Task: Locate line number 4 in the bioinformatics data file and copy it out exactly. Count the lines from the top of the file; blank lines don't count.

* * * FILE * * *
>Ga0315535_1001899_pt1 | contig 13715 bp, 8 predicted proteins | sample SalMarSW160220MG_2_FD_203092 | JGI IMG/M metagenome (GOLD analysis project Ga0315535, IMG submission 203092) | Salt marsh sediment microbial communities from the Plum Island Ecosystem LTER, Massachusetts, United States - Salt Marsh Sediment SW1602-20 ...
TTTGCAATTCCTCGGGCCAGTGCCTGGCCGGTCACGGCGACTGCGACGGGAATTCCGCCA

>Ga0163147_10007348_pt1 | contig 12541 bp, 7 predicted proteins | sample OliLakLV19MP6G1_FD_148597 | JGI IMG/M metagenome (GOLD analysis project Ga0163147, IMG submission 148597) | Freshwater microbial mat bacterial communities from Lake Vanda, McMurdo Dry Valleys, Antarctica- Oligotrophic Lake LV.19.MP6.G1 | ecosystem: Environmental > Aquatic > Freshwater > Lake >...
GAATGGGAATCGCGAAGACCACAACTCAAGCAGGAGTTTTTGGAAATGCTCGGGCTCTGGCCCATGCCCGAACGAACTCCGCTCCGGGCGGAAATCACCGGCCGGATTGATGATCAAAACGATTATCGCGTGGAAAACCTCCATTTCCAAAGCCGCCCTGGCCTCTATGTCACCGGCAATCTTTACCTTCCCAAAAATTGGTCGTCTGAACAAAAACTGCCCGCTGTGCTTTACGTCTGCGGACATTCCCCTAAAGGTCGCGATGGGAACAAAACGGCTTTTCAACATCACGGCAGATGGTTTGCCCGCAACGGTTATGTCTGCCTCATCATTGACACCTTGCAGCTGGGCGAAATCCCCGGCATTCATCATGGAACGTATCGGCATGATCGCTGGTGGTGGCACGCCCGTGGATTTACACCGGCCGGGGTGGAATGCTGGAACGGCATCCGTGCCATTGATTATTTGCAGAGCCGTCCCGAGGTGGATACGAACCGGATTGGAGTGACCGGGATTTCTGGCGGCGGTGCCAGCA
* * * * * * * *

GAATGGGAATCGCGAAGACCACAACTCAAGCAGGAGTTTTTGGAAATGCTCGGGCTCTGGCCCATGCCCGAACGAACTCCGCTCCGGGCGGAAATCACCGGCCGGATTGATGATCAAAACGATTATCGCGTGGAAAACCTCCATTTCCAAAGCCGCCCTGGCCTCTATGTCACCGGCAATCTTTACCTTCCCAAAAATTGGTCGTCTGAACAAAAACTGCCCGCTGTGCTTTACGTCTGCGGACATTCCCCTAAAGGTCGCGATGGGAACAAAACGGCTTTTCAACATCACGGCAGATGGTTTGCCCGCAACGGTTATGTCTGCCTCATCATTGACACCTTGCAGCTGGGCGAAATCCCCGGCATTCATCATGGAACGTATCGGCATGATCGCTGGTGGTGGCACGCCCGTGGATTTACACCGGCCGGGGTGGAATGCTGGAACGGCATCCGTGCCATTGATTATTTGCAGAGCCGTCCCGAGGTGGATACGAACCGGATTGGAGTGACCGGGATTTCTGGCGGCGGTGCCAGCA